Securities regulators are stopping short of giving the Ombudsman for Banking Services and Investments (OBSI) the power to make binding investor compensation recommendations — instead, they are warning them that they may face increased regulatory scrutiny for resisting OBSI’s recommendations.
In a joint notice published Thursday, the Canadian Securities Administrators (CSA), the Investment Industry Regulatory Organization of Canada (IIROC), and the Mutual Fund Dealers Association of Canada (MFDA), are highlighting their concerns with current industry complaint-handling practices.
Firms that refuse OBSI recommendations, or provide clients with “low-ball” settlements, may face increased attention from the regulators themselves, the notice says. While not every instance of refusing an OBSI decision will necessarily attract regulators’ attention, they warn that a pattern of resistance may well.
“The likelihood that staff would conclude that enquiries or a review is warranted will be significantly higher if a firm has shown a pattern of either refusing to compensate clients after recommendations by OBSI or settling matters at discounts from OBSI’s recommendations,” the joint notice says. A review by a provincial regulator or one of the self-regulatory organizations could lead to enforcement action, or conditions being sought on a firm’s registration, the notice adds.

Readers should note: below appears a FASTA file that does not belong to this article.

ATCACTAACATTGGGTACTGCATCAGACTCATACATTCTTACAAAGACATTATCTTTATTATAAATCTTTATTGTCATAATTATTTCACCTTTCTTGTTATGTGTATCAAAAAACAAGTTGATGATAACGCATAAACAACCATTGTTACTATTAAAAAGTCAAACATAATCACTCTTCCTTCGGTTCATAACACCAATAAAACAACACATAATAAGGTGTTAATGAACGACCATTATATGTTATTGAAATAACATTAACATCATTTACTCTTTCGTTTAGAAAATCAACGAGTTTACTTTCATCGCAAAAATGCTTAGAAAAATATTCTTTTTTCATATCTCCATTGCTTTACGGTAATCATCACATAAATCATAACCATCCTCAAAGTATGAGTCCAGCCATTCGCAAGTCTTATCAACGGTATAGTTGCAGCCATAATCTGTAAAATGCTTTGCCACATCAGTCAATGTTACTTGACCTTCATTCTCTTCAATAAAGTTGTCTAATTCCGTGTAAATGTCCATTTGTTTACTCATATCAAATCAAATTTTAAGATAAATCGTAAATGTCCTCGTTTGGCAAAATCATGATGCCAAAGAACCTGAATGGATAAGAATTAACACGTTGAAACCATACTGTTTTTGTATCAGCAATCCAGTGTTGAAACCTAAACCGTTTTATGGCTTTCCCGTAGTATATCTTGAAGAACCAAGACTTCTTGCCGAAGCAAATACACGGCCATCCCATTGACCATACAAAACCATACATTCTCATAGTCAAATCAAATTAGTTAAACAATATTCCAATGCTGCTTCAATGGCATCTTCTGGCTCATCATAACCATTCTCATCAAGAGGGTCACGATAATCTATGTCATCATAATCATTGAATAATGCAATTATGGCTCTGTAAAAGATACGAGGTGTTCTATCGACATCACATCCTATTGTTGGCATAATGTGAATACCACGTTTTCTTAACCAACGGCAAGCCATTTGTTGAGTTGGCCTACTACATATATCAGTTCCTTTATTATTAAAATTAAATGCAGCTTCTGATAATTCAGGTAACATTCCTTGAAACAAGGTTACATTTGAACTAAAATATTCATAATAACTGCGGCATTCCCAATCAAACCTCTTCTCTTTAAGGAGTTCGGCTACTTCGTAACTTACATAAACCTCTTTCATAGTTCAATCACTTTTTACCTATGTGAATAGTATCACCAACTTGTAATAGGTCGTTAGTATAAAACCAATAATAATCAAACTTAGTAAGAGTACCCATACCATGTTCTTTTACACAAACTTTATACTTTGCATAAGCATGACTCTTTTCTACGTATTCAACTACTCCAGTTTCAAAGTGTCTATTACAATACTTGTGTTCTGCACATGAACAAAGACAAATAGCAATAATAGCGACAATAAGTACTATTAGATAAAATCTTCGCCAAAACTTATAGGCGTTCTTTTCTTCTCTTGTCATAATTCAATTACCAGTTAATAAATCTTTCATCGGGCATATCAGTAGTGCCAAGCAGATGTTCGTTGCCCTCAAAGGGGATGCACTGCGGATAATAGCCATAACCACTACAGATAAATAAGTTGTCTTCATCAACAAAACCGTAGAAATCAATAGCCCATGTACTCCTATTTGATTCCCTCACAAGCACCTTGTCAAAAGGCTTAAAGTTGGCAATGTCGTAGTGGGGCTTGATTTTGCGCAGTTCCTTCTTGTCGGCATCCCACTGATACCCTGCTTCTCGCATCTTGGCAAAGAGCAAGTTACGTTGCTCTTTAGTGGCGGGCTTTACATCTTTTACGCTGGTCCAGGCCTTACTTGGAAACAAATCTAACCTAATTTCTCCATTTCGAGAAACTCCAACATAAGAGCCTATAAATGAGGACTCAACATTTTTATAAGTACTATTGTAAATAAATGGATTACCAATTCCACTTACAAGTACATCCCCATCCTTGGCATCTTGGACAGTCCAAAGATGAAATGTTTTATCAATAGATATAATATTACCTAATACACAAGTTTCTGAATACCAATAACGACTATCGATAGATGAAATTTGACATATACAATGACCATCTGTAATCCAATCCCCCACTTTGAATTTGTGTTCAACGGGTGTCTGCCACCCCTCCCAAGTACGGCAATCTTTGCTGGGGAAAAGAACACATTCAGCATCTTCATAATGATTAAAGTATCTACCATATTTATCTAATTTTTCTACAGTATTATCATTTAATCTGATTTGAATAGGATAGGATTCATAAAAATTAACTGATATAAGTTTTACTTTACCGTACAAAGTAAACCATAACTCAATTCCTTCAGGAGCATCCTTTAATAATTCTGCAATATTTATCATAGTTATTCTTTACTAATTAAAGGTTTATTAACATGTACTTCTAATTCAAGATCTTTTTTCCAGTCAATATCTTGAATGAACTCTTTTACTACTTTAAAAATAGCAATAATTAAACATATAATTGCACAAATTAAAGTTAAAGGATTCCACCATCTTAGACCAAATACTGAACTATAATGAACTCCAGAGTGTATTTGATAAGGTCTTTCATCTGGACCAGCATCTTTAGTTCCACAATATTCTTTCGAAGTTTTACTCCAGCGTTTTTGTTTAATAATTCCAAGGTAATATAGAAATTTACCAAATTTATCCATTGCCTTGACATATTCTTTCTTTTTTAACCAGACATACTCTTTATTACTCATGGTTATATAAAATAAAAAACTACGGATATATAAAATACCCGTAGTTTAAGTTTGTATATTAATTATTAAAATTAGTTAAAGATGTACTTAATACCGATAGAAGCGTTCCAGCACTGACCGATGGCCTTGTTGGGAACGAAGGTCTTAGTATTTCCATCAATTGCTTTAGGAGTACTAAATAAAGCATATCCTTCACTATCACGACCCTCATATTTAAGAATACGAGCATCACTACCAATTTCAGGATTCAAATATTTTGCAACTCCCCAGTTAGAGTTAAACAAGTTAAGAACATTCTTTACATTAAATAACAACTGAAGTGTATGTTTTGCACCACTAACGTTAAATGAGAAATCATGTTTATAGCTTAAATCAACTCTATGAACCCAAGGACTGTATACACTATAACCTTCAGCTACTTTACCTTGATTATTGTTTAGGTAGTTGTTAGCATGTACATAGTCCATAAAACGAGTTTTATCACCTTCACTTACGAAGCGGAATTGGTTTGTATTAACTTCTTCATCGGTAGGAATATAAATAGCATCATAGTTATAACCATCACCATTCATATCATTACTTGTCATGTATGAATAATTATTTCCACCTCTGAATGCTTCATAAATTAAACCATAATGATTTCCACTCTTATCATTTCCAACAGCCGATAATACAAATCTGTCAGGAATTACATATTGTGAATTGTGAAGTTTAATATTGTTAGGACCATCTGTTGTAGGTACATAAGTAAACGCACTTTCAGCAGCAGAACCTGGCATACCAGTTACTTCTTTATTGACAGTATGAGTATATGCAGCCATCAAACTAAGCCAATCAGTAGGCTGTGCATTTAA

Regulators are also flagging the issue of firms using “internal ombudsmen” as an additional form of dispute resolution. Earlier this year, the investor advocacy group, the Canadian Foundation for Advancement of Investor Rights (FAIR Canada) and the consumer group, the Public Interest Advocacy Centre (PIAC), warned that this practice is potentially misleading and confusing to investors, and that it could be harming their access to redress.
Some of these concerns are echoed in the joint notice from regulators, which calls on firms to ensure that they are treating clients fairly and that they make adequate disclosure regarding the use of internal ombudsmen, and that disclosure about OBSI’s services is given “at least equal prominence”, among other things.
“It is never an acceptable practice for a firm to operate its complaint handling system in a manner in which investors are being misled or worn down,” the notice says.
“We expect firms to participate in OBSI’s dispute resolution process in a manner consistent with their obligation to deal fairly, honestly and in good faith with their clients and to respond to each customer complaint in a manner that a reasonable investor would consider fair and effective,” said Louis Morisset, chairman of the CSA and president and CEO of the Autorité des marchés financiers, in a statement.
Last year, an independent review recommended that OBSI be given the power to make binding compensation recommendations, among a series of other proposed reforms designed to shore up the dispute resolution service. The regulators have yet to follow through on those recommendations.
In the joint notice, regulators say they are “continuing to consider options for strengthening OBSI’s ability to secure redress for investors”.
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